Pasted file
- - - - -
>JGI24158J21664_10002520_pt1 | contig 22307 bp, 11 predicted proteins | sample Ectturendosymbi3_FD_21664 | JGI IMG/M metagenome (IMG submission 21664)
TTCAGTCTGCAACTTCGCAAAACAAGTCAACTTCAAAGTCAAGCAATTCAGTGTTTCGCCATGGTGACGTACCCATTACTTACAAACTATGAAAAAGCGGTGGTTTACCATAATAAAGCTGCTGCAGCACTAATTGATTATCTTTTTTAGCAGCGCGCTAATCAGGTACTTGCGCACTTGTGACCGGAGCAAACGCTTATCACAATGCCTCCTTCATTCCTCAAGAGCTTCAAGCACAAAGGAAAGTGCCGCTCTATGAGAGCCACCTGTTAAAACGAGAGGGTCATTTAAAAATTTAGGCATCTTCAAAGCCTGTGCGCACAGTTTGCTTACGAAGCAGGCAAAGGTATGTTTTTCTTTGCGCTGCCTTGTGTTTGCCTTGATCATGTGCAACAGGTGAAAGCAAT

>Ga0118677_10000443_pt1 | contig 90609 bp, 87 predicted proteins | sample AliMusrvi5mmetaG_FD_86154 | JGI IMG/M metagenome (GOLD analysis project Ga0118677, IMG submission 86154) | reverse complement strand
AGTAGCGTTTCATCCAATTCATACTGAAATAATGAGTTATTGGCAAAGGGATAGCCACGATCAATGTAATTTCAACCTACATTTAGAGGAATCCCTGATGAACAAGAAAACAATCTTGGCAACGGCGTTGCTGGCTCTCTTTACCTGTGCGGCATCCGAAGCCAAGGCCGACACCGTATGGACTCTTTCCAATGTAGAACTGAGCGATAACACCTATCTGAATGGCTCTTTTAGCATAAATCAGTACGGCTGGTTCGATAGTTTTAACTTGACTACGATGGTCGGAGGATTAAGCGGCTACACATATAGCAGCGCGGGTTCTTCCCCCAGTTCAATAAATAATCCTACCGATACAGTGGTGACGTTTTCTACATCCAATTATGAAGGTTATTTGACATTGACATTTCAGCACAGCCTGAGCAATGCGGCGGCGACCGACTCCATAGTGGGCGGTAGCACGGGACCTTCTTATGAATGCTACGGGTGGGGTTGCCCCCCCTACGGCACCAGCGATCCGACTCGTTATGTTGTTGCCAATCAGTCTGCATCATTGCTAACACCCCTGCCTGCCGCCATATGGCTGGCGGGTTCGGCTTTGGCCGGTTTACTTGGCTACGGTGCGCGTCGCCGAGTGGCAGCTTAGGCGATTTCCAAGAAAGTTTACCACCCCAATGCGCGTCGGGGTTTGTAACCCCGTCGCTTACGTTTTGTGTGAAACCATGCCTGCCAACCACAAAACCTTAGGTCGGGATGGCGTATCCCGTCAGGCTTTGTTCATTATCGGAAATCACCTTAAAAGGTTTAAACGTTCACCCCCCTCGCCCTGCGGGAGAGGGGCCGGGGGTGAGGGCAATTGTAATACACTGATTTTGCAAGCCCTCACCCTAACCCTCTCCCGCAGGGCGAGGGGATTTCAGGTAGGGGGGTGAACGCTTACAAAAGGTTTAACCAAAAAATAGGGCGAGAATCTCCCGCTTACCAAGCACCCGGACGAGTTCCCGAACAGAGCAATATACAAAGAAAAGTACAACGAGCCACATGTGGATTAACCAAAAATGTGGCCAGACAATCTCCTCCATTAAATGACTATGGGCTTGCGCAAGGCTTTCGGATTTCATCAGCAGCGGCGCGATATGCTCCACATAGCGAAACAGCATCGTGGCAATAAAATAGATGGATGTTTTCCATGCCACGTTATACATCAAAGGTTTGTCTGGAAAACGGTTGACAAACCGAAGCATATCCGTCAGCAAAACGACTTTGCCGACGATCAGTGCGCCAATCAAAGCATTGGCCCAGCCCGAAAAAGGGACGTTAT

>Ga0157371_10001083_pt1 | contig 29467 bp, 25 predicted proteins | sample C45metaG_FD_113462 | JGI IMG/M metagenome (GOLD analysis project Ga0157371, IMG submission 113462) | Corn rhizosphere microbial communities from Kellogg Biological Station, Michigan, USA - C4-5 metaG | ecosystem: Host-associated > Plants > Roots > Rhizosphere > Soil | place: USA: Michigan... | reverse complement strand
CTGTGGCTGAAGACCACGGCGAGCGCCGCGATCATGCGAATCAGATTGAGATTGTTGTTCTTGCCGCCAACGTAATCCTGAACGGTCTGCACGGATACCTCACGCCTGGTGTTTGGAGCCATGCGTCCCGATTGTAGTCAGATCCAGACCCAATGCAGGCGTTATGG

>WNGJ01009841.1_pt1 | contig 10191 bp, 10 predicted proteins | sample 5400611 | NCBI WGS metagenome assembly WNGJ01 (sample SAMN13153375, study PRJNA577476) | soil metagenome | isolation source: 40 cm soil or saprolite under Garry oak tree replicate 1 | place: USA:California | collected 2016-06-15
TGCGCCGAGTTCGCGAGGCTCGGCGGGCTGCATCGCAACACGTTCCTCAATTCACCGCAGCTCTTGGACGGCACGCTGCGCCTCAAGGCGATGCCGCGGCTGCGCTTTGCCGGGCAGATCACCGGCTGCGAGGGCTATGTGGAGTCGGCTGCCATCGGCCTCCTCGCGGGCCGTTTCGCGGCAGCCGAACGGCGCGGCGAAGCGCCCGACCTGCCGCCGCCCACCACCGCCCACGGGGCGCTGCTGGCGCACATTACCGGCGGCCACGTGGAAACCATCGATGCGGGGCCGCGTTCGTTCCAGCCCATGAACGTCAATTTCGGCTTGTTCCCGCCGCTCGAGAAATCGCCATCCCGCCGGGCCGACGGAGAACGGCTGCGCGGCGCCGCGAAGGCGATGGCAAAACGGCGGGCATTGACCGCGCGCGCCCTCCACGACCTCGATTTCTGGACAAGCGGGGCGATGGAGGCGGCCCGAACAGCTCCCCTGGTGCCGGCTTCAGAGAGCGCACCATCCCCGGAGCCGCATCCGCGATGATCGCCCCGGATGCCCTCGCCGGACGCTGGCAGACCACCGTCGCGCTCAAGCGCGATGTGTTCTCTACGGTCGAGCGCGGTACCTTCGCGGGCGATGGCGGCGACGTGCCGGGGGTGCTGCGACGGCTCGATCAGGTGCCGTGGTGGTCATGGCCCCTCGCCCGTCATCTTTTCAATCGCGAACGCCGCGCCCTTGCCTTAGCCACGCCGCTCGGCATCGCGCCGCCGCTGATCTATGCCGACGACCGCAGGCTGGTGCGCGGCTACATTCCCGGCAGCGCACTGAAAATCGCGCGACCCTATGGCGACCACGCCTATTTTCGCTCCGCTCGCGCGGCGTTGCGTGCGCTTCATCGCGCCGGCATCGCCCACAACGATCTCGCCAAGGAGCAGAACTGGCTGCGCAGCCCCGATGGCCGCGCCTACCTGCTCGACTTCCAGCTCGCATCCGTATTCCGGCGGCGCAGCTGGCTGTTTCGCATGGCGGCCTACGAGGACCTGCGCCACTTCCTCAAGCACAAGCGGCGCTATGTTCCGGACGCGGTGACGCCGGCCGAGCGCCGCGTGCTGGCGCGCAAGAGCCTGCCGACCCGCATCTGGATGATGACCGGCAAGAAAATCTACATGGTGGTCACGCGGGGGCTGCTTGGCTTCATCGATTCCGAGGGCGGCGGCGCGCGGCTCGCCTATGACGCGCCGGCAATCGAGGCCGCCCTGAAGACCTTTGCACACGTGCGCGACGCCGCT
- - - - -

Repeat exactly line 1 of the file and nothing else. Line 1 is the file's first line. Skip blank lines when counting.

>JGI24158J21664_10002520_pt1 | contig 22307 bp, 11 predicted proteins | sample Ectturendosymbi3_FD_21664 | JGI IMG/M metagenome (IMG submission 21664)